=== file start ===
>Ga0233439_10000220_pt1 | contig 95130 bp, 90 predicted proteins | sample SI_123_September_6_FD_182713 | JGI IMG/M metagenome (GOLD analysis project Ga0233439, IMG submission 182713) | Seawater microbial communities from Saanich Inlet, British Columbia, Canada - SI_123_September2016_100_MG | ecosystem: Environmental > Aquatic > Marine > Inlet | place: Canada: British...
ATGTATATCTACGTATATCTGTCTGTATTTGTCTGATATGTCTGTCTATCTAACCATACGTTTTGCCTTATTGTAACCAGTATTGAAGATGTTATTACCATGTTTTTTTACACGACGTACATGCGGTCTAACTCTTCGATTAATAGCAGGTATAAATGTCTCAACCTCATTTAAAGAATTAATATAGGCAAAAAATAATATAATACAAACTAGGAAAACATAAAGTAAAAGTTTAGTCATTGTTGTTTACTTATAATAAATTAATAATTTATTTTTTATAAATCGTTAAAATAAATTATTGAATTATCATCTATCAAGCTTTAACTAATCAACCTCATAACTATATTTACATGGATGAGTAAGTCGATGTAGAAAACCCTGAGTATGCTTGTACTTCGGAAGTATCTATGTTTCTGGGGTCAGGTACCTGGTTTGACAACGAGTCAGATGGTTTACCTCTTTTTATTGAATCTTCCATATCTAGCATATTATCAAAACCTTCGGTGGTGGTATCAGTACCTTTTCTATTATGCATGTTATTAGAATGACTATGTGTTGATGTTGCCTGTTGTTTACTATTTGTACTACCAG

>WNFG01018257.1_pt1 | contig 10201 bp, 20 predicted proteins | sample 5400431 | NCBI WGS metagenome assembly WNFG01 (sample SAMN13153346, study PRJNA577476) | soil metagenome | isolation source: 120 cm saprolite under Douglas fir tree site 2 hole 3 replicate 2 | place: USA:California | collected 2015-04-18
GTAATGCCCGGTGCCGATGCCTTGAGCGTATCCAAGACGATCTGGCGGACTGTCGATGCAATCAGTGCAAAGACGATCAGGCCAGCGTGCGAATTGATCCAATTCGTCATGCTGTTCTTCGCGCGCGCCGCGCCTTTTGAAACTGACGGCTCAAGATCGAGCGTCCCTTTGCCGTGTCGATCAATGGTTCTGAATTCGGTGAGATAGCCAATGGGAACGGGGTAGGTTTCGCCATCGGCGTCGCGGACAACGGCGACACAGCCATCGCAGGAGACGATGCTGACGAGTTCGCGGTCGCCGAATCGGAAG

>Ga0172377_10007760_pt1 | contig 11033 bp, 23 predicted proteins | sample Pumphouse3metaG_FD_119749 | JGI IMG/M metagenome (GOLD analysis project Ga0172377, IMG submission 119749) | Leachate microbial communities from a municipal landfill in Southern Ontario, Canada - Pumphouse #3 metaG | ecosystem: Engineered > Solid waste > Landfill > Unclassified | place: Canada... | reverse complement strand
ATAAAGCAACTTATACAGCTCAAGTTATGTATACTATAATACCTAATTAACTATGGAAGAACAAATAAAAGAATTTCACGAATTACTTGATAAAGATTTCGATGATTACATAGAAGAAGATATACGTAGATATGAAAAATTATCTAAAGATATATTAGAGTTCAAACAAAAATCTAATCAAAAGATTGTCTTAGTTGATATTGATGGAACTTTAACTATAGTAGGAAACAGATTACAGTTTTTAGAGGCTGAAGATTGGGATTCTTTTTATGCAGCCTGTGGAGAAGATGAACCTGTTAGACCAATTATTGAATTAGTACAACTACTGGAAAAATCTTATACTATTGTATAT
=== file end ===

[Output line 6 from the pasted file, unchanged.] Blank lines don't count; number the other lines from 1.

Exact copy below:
ATAAAGCAACTTATACAGCTCAAGTTATGTATACTATAATACCTAATTAACTATGGAAGAACAAATAAAAGAATTTCACGAATTACTTGATAAAGATTTCGATGATTACATAGAAGAAGATATACGTAGATATGAAAAATTATCTAAAGATATATTAGAGTTCAAACAAAAATCTAATCAAAAGATTGTCTTAGTTGATATTGATGGAACTTTAACTATAGTAGGAAACAGATTACAGTTTTTAGAGGCTGAAGATTGGGATTCTTTTTATGCAGCCTGTGGAGAAGATGAACCTGTTAGACCAATTATTGAATTAGTACAACTACTGGAAAAATCTTATACTATTGTATAT